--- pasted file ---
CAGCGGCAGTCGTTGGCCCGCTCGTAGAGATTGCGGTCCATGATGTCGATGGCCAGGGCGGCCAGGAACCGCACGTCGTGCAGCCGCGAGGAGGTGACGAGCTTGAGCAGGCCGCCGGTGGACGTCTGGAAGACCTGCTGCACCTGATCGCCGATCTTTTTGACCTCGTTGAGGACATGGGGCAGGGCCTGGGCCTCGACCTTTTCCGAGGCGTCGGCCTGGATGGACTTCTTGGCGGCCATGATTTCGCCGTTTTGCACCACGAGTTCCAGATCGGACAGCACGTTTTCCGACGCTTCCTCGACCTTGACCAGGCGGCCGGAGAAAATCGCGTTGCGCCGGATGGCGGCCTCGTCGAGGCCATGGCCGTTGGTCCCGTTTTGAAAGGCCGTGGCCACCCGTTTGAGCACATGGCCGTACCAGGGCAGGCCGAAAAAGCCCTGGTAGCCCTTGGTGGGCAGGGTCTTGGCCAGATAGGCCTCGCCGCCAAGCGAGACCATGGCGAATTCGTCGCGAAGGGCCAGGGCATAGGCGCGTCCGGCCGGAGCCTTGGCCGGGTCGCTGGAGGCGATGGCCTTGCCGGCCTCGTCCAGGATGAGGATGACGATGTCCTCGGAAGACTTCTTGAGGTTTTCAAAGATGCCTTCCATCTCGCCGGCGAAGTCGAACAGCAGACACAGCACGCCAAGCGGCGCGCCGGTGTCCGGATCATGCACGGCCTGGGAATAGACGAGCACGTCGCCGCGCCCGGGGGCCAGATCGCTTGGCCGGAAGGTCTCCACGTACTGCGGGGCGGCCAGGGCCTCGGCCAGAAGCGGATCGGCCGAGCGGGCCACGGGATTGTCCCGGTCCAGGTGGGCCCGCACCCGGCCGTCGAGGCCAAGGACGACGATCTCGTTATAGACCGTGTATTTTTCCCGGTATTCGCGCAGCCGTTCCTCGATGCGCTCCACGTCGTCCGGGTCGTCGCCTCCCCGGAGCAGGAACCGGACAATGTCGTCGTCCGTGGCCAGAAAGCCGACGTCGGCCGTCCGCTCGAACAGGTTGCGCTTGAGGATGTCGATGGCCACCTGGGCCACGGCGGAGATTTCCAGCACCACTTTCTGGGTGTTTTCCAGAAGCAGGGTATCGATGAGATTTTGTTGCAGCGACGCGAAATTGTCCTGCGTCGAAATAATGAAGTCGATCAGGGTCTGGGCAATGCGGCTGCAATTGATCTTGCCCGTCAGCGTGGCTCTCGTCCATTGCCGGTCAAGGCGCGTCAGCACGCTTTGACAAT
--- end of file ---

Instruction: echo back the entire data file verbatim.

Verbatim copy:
CAGCGGCAGTCGTTGGCCCGCTCGTAGAGATTGCGGTCCATGATGTCGATGGCCAGGGCGGCCAGGAACCGCACGTCGTGCAGCCGCGAGGAGGTGACGAGCTTGAGCAGGCCGCCGGTGGACGTCTGGAAGACCTGCTGCACCTGATCGCCGATCTTTTTGACCTCGTTGAGGACATGGGGCAGGGCCTGGGCCTCGACCTTTTCCGAGGCGTCGGCCTGGATGGACTTCTTGGCGGCCATGATTTCGCCGTTTTGCACCACGAGTTCCAGATCGGACAGCACGTTTTCCGACGCTTCCTCGACCTTGACCAGGCGGCCGGAGAAAATCGCGTTGCGCCGGATGGCGGCCTCGTCGAGGCCATGGCCGTTGGTCCCGTTTTGAAAGGCCGTGGCCACCCGTTTGAGCACATGGCCGTACCAGGGCAGGCCGAAAAAGCCCTGGTAGCCCTTGGTGGGCAGGGTCTTGGCCAGATAGGCCTCGCCGCCAAGCGAGACCATGGCGAATTCGTCGCGAAGGGCCAGGGCATAGGCGCGTCCGGCCGGAGCCTTGGCCGGGTCGCTGGAGGCGATGGCCTTGCCGGCCTCGTCCAGGATGAGGATGACGATGTCCTCGGAAGACTTCTTGAGGTTTTCAAAGATGCCTTCCATCTCGCCGGCGAAGTCGAACAGCAGACACAGCACGCCAAGCGGCGCGCCGGTGTCCGGATCATGCACGGCCTGGGAATAGACGAGCACGTCGCCGCGCCCGGGGGCCAGATCGCTTGGCCGGAAGGTCTCCACGTACTGCGGGGCGGCCAGGGCCTCGGCCAGAAGCGGATCGGCCGAGCGGGCCACGGGATTGTCCCGGTCCAGGTGGGCCCGCACCCGGCCGTCGAGGCCAAGGACGACGATCTCGTTATAGACCGTGTATTTTTCCCGGTATTCGCGCAGCCGTTCCTCGATGCGCTCCACGTCGTCCGGGTCGTCGCCTCCCCGGAGCAGGAACCGGACAATGTCGTCGTCCGTGGCCAGAAAGCCGACGTCGGCCGTCCGCTCGAACAGGTTGCGCTTGAGGATGTCGATGGCCACCTGGGCCACGGCGGAGATTTCCAGCACCACTTTCTGGGTGTTTTCCAGAAGCAGGGTATCGATGAGATTTTGTTGCAGCGACGCGAAATTGTCCTGCGTCGAAATAATGAAGTCGATCAGGGTCTGGGCAATGCGGCTGCAATTGATCTTGCCCGTCAGCGTGGCTCTCGTCCATTGCCGGTCAAGGCGCGTCAGCACGCTTTGACAAT